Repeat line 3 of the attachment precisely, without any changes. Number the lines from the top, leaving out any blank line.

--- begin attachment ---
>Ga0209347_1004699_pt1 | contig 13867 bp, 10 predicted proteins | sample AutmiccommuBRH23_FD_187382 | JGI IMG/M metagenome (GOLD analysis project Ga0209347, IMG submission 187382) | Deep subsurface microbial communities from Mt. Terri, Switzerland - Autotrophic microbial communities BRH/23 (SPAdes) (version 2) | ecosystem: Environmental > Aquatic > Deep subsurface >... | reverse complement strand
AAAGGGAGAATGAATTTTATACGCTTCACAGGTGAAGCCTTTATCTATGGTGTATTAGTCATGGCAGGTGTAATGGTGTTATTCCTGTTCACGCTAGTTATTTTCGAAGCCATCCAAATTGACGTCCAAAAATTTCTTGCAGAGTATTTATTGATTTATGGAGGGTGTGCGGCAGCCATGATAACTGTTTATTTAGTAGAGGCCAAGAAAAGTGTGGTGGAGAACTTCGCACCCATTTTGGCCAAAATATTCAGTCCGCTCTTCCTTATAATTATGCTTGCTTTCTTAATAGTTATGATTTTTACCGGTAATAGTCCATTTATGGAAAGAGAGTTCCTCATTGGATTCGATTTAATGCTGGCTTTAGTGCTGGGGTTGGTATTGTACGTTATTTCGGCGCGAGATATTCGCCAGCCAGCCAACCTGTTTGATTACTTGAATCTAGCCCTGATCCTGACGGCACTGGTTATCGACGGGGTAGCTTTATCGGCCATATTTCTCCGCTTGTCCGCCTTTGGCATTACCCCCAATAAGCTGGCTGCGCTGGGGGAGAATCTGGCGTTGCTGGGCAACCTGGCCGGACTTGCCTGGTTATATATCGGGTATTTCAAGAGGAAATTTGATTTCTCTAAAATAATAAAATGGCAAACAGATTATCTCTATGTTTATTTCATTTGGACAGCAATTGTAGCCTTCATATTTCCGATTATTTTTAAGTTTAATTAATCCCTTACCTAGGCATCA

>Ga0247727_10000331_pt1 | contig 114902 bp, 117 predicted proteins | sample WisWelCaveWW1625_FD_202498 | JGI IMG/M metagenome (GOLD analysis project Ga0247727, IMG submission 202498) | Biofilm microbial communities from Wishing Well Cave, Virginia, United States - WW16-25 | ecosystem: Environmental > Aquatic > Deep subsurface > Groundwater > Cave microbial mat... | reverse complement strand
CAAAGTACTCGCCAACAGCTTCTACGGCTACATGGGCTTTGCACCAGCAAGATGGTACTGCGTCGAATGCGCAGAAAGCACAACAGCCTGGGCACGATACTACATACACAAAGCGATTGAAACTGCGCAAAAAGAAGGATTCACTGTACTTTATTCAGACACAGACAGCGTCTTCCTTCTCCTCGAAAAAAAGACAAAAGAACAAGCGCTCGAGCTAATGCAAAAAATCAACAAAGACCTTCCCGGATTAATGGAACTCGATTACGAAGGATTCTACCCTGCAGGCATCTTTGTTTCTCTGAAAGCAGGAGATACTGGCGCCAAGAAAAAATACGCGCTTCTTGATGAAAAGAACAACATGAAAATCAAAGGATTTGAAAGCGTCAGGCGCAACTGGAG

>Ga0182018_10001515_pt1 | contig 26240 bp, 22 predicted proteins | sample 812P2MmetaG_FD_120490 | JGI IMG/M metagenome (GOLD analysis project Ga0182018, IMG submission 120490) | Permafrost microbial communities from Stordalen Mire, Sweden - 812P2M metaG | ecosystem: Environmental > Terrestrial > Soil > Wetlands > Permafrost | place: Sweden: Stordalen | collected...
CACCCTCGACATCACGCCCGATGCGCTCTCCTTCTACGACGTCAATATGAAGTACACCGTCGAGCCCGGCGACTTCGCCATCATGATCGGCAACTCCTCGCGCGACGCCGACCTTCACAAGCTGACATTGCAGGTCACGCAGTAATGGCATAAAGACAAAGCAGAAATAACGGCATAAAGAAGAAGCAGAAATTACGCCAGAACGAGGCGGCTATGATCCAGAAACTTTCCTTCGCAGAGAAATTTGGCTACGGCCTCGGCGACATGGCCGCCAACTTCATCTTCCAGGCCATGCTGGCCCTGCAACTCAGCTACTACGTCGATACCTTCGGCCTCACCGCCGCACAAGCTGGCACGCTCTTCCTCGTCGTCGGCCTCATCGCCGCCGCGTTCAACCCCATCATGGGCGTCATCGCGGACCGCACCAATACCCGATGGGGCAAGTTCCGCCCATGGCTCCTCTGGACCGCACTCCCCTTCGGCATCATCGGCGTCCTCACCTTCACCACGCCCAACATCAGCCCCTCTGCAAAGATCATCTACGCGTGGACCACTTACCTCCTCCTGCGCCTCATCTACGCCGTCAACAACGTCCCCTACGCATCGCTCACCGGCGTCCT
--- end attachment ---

>Ga0247727_10000331_pt1 | contig 114902 bp, 117 predicted proteins | sample WisWelCaveWW1625_FD_202498 | JGI IMG/M metagenome (GOLD analysis project Ga0247727, IMG submission 202498) | Biofilm microbial communities from Wishing Well Cave, Virginia, United States - WW16-25 | ecosystem: Environmental > Aquatic > Deep subsurface > Groundwater > Cave microbial mat... | reverse complement strand